Representative sections from each case showing muscularization of the submucosa were stained with the Gomori 1-step trichrome method without pretreatment of sections with hot Bouin solution.
In addition, representative sections from each case showing muscularization of the submucosa were analyzed immunohisto-chemically for smooth muscle-specific actin (monoclonal antibody 1A4, Dako Corporation, Carpinteria, Calif) and desmin (monoclonal antibody D33, Dako). A conventional avidin-biotin complex method was used with microwave antigen retrieval. Appropriate positive and negative control slides were stained in parallel.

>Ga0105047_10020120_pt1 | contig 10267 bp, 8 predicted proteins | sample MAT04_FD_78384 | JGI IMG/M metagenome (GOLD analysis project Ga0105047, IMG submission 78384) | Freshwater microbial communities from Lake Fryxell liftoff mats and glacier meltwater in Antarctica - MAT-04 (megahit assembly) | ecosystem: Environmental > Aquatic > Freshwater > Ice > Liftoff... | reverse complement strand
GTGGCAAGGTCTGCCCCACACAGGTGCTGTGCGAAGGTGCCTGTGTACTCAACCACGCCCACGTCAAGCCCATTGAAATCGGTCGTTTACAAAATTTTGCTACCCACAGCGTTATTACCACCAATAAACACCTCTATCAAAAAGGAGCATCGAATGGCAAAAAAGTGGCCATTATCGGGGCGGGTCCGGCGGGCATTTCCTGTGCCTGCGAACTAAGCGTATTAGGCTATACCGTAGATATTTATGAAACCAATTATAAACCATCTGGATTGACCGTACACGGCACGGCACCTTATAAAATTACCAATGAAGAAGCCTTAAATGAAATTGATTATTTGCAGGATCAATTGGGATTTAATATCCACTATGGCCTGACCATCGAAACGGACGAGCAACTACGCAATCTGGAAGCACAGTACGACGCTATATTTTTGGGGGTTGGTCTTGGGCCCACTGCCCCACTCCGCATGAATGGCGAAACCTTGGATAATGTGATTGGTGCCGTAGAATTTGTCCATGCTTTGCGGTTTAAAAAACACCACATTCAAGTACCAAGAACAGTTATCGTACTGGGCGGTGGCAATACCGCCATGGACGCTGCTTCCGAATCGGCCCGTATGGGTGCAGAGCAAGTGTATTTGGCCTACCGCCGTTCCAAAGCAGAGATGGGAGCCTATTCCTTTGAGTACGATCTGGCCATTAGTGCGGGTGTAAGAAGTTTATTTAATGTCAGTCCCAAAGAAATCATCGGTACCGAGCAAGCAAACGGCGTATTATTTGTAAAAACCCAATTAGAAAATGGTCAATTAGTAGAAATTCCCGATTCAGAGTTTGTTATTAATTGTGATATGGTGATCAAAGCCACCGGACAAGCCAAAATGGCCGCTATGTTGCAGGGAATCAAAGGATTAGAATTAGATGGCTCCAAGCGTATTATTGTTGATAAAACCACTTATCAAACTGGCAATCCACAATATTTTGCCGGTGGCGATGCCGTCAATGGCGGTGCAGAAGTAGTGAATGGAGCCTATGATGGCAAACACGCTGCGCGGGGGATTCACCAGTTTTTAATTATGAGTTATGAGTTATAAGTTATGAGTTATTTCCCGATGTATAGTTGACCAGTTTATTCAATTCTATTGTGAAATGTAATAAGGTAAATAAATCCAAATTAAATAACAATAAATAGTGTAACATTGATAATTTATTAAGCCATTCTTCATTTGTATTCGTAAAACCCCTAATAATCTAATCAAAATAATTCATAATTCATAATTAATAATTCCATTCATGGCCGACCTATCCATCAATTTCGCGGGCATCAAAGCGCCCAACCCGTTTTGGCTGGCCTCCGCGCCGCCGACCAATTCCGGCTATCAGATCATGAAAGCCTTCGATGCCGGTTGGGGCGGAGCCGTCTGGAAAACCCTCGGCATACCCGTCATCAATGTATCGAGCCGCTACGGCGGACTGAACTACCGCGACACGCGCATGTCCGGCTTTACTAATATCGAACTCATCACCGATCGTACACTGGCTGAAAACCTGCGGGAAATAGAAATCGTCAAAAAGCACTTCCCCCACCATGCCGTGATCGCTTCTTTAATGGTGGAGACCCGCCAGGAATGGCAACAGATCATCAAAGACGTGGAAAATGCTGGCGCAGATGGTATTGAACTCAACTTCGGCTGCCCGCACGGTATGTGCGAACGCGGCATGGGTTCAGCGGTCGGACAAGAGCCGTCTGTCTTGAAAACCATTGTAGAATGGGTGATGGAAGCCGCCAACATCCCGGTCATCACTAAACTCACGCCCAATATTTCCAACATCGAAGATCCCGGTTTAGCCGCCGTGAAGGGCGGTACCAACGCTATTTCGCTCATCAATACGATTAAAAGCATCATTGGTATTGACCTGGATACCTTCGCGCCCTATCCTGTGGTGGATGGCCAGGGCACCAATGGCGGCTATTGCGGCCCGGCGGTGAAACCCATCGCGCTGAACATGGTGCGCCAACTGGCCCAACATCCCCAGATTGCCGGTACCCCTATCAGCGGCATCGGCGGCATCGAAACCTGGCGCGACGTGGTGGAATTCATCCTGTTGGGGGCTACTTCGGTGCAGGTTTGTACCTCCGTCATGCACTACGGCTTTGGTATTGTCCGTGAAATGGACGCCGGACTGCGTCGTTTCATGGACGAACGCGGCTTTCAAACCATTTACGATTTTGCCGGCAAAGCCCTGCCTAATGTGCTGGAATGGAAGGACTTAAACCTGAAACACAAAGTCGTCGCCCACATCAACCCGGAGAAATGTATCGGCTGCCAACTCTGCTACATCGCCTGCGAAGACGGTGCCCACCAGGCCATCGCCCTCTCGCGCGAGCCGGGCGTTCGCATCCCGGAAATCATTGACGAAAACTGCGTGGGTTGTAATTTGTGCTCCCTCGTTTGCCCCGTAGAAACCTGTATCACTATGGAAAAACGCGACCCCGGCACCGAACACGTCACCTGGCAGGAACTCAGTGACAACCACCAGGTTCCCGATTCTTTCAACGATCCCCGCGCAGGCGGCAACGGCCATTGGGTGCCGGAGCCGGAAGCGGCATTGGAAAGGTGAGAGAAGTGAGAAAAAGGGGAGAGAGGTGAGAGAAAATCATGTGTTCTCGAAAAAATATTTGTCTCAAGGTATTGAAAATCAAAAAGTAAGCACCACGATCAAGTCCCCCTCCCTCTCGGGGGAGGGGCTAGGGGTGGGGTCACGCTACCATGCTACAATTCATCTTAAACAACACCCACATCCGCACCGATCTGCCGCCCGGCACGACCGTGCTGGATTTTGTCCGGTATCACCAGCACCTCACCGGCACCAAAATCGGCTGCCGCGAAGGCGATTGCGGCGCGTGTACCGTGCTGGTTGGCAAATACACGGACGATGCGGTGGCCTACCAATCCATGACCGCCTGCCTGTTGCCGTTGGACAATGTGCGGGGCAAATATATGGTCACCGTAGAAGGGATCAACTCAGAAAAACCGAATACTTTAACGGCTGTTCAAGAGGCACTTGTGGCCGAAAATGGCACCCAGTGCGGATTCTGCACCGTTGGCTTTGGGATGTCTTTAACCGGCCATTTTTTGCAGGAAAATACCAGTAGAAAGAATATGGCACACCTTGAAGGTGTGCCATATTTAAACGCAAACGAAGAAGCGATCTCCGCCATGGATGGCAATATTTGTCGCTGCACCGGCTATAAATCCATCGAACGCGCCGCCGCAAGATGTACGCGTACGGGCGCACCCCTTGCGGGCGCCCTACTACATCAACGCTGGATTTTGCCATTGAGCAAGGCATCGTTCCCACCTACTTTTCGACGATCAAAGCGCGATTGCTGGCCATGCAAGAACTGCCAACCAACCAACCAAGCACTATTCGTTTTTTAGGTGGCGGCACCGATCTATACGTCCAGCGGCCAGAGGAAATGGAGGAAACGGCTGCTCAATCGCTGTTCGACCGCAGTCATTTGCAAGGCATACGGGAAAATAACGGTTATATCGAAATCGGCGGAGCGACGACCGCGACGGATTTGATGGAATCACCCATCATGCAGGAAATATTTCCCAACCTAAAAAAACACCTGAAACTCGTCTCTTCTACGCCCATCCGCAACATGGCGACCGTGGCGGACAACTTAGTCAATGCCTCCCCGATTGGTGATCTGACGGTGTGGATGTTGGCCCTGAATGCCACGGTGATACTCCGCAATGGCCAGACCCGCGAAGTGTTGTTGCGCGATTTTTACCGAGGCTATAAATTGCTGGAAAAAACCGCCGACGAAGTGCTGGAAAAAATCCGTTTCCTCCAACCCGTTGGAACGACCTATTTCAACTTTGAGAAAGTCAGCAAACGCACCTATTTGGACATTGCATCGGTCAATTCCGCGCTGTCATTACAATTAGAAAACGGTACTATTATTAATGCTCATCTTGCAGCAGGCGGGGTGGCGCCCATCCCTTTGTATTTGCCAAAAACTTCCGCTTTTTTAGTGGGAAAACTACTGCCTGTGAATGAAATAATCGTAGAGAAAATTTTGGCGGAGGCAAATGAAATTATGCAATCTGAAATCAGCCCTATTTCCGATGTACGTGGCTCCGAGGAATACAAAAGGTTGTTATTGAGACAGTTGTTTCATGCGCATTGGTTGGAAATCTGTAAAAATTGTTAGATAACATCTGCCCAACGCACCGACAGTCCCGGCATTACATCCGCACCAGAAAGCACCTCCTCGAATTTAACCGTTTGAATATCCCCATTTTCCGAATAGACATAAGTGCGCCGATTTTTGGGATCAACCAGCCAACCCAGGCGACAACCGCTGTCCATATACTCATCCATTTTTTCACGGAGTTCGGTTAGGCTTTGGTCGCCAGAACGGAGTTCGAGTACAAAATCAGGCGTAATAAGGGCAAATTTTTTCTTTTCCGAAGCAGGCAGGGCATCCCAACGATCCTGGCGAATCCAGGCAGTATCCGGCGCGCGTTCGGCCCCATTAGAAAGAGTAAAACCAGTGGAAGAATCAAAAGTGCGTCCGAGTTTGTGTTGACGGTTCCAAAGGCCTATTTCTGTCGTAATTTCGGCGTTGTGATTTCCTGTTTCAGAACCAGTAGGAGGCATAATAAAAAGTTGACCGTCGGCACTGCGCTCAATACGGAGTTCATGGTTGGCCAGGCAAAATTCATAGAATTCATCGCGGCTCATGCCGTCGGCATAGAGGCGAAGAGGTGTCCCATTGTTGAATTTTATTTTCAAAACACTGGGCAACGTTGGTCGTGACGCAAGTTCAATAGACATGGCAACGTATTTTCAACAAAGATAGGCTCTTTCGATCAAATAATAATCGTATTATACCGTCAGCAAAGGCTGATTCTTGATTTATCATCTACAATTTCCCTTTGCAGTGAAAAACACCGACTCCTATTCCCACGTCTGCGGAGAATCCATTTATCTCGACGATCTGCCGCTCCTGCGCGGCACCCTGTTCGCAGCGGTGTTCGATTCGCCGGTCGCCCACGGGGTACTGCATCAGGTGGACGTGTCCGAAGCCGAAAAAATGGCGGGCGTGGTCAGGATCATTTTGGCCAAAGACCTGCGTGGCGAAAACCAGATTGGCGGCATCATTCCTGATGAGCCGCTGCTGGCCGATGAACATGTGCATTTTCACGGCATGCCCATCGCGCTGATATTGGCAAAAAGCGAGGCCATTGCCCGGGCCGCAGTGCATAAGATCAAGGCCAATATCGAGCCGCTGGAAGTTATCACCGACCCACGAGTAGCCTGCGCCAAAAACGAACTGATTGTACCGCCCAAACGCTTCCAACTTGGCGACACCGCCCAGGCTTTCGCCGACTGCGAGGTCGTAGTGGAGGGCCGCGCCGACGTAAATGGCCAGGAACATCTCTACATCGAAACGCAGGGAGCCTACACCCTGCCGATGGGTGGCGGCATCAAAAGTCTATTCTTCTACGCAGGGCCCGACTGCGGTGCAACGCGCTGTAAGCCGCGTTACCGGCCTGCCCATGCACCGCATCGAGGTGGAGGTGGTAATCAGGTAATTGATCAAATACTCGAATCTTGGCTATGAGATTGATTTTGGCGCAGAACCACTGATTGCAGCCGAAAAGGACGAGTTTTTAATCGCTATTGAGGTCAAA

Patients in this study included 30 females and 20 males (age 17-74 years; average, 37.7 years; median, 36.5 years). Obliterative muscularization of the submucosa was noted in 14 of the 50 ileal resections reviewed. It was characterized by submucosal muscle fibers organized in compact interlacing bundles, strongly reminiscent of a muscular layer of bowel wall, especially of a very thick muscularis mucosa (Figures 1-4). Indeed, in many cases distinction between muscularis mucosa and OMUS was not feasible. The muscularis propria could be distinguished from OMUS (Figures 1 and 2). As expected, OMUS showed strong immunostaining with antibodies to smooth muscle actin and desmin (Figure 5). A small amount of inflamed connective tissue was also seen in the region of OMUS. Adjacent sections taken from the area of the strictures showed submucosal fibrosis. Additional features of Crohn disease, such as fissuring ulcers, granulomas, lymphoid aggregates, and pseudopyloric metaplasia, were also noted in most of the cases. The mucosa overlying regions of OMUS was inflamed, focally ulcerated, and frequently showed prominent pseudopyloric metaplasia. In approximately 30% of the cases, histologic sections, obtained from regions close to OMUS, showed fissuring ulcers frequently associated with thickening and fusion of the muscularis mucosa and muscularis propria. Increased fistula formation was not seen in the vicinity of OMUS.